Symptoms of dementia were caused by dehydration

Discussion in 'ARCHIVE FORUM: Support discussions' started by Worried Woman, Jan 9, 2006.

  1. Worried Woman

    Worried Woman Registered User

    Jan 7, 2006
    26
    Dorset
    Some friends of mine have just told me that a couple of months ago they watched a TV programme concerning an elderly woman with symptoms of dementia. It turned out that she consumed very little liquid in her diet and this had caused the symptoms. A change of diet (addition of more fluids) relieved the symptoms.

    Did any one else see this programme?
     
  2. connie

    connie Registered User

    Mar 7, 2004
    9,519
    Frinton-on-Sea
    Hi, interesting post. Can't say I saw the program, but know that dehydration can cause confusion. I guess that several things could present moderate symptons, but surely cannot CAUSE dementia. Only my theory. Take care, Connie
     
  3. Worried Woman

    Worried Woman Registered User

    Jan 7, 2006
    26
    Dorset
    No, the dehydration did not CAUSE dementia, it caused similar symptoms.

    I just thought it may be of interest. Maybe it follows that dehydration can exacerbate the symptoms of dementia.
     
  4. daughter

    daughter Registered User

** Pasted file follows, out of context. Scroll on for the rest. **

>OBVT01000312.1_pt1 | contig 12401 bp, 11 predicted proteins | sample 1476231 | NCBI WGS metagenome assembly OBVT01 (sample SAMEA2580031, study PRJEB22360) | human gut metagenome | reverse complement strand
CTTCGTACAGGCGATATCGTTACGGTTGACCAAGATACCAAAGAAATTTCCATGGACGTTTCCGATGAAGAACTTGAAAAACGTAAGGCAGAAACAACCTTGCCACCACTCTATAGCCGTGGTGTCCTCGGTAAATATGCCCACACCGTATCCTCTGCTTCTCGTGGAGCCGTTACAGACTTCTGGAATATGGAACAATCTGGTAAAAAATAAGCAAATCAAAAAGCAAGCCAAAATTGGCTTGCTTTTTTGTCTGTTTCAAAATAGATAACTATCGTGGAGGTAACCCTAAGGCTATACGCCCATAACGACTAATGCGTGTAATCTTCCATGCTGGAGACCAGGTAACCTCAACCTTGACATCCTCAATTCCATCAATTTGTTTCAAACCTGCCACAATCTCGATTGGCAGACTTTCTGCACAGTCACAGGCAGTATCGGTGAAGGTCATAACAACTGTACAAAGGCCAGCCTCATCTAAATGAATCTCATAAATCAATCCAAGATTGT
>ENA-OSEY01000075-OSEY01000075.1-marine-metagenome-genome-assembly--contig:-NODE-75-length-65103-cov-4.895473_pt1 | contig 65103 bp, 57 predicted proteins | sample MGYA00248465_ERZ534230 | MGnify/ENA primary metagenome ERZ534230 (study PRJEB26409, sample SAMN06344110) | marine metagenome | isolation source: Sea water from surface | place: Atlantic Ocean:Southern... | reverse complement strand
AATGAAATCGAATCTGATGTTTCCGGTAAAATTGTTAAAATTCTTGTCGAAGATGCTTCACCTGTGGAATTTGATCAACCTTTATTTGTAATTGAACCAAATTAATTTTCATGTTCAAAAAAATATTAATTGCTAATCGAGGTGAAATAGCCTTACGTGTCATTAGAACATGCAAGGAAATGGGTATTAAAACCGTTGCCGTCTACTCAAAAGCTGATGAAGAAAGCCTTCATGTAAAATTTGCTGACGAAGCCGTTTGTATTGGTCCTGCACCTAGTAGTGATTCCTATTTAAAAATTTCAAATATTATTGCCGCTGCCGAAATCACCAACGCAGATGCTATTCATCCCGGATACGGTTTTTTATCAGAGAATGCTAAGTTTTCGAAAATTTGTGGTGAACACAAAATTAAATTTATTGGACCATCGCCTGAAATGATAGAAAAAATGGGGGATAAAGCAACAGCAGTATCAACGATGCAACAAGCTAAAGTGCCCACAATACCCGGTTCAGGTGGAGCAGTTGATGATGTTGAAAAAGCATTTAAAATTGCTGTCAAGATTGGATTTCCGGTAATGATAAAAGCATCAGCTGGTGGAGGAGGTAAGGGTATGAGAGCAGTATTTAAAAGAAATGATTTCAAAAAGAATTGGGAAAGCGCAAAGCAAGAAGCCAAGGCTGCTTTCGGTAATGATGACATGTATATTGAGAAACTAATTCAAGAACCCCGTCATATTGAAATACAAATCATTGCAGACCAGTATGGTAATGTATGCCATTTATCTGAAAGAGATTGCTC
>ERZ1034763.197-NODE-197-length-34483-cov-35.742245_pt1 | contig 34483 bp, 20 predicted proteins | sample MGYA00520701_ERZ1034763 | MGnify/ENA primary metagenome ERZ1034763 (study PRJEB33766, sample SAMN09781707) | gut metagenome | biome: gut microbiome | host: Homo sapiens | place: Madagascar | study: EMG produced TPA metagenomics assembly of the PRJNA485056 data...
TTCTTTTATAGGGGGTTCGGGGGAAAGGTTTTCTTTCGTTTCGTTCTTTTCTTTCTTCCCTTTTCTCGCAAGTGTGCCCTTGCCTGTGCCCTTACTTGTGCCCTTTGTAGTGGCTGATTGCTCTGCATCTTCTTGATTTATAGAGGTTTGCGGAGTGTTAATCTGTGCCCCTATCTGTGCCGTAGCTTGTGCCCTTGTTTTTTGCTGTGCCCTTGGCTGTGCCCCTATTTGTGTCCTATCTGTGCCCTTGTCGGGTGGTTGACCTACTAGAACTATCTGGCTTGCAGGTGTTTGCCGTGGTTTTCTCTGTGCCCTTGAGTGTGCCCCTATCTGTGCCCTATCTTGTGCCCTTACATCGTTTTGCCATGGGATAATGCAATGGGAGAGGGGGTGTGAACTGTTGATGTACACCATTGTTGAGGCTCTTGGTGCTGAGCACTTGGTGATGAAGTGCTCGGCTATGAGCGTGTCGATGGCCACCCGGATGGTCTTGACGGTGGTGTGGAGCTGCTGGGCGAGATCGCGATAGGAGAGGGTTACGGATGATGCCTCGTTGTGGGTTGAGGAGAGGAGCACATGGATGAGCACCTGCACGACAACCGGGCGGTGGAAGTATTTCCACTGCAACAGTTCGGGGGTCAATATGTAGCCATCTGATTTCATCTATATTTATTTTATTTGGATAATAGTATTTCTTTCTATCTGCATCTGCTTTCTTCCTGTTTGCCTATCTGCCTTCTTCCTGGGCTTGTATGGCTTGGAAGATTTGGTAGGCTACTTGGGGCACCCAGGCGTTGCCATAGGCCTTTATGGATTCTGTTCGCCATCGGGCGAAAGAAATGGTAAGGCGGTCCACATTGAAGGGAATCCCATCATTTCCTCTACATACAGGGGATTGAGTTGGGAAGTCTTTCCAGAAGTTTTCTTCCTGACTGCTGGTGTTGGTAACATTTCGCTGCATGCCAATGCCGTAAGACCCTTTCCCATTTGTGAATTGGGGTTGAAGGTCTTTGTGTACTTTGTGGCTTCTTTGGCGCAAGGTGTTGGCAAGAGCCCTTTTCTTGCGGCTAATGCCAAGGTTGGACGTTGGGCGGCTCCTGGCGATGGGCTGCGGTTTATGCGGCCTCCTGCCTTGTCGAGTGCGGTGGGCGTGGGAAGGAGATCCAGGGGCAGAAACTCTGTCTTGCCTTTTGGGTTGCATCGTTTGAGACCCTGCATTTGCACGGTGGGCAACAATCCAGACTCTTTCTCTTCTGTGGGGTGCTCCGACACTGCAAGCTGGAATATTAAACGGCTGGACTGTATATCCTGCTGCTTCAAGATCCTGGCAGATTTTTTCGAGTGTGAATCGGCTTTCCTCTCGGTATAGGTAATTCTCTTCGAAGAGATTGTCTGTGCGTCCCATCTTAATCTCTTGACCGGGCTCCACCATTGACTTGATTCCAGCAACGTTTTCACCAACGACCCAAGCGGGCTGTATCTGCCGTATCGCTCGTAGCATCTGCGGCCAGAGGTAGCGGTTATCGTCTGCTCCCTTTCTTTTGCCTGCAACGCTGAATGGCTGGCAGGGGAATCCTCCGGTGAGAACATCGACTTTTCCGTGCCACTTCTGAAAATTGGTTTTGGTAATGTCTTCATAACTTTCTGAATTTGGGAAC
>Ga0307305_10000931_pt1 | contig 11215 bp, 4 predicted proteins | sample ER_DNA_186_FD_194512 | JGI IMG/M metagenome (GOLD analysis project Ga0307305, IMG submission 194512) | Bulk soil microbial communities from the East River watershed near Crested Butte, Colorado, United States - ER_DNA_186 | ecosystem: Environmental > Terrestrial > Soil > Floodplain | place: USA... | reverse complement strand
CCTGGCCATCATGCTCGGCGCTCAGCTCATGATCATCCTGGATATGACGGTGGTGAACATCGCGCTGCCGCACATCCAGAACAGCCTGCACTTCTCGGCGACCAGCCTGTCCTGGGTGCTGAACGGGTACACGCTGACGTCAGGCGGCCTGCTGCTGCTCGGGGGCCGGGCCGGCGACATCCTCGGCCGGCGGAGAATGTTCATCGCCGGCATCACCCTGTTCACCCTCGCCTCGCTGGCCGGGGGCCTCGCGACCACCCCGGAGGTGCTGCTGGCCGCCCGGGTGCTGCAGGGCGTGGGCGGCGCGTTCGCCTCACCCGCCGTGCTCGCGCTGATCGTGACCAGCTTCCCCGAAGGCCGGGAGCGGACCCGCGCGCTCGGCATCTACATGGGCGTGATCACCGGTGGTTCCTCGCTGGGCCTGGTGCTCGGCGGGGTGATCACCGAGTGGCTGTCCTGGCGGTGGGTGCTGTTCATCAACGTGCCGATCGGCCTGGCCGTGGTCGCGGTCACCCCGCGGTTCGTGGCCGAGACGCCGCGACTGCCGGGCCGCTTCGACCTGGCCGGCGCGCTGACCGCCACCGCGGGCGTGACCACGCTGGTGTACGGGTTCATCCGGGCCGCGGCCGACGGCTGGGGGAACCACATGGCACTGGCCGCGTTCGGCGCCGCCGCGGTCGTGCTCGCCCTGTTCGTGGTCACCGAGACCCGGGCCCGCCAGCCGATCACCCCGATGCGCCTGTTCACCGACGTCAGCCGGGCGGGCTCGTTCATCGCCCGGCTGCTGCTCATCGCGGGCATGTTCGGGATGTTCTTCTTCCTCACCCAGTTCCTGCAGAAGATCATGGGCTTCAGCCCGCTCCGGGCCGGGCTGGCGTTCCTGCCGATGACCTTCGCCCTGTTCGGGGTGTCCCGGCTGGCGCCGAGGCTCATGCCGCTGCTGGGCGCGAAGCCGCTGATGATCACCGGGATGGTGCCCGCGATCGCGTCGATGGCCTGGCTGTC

Mar 16, 2005
    824
    Hi WW,
    I believe the programme was Doc Martin (Martin Clunes). I guess it shows that it is best to get a proper diagnosis before assuming the symptoms are definitely caused by dementia. Best wishes,
     
  5. Grandaughter 1

    Grandaughter 1 Registered User

    Jan 17, 2006
    141
    Hampshire
    We have trouble trying to get my Grandad to drink more. He refuse's point blank to drink water. He just has tea for brekkie and lunch.

    The thing is what can you do? You can't force them to drink water!!!
     
  6. My mother had symptoms VERY similar to those in dementia when in hospital - her's was related to medication.

    I've also seen it re: Urine Infection... confusion caused my alcohol misuse etc. etc.

    These things are therefore important to rule out... that's why on admission to hospital many tests are done - urine/bloods, etc. etc. in order to carry out a proper assessment.

    If you're interested (and can read this without nodding off lol) I wrote an essay for University on assessment that might explain what I'm on about:
    http://com5.runboard.com/balzheimers.finformation.t4

    Let me know if it's relevant.

    :)

    N.
     
  7. Lynne

    Lynne Registered User

    Jun 3, 2005
    3,433
    Suffolk,England
    As regards getting someone (male) to drink more fluids, I am asking (because I don't know, therefore not recommending) how about beer? I know spirits are probably inadvisable, since strong alcohol dehydrates further, but if one can persuade the patient to drink water nicely flavoured with hops ...

    I suppose medications would be a limiting factor too. :confused: Perhaps you had best ignore me, I'm just thinking aloud really I suppose.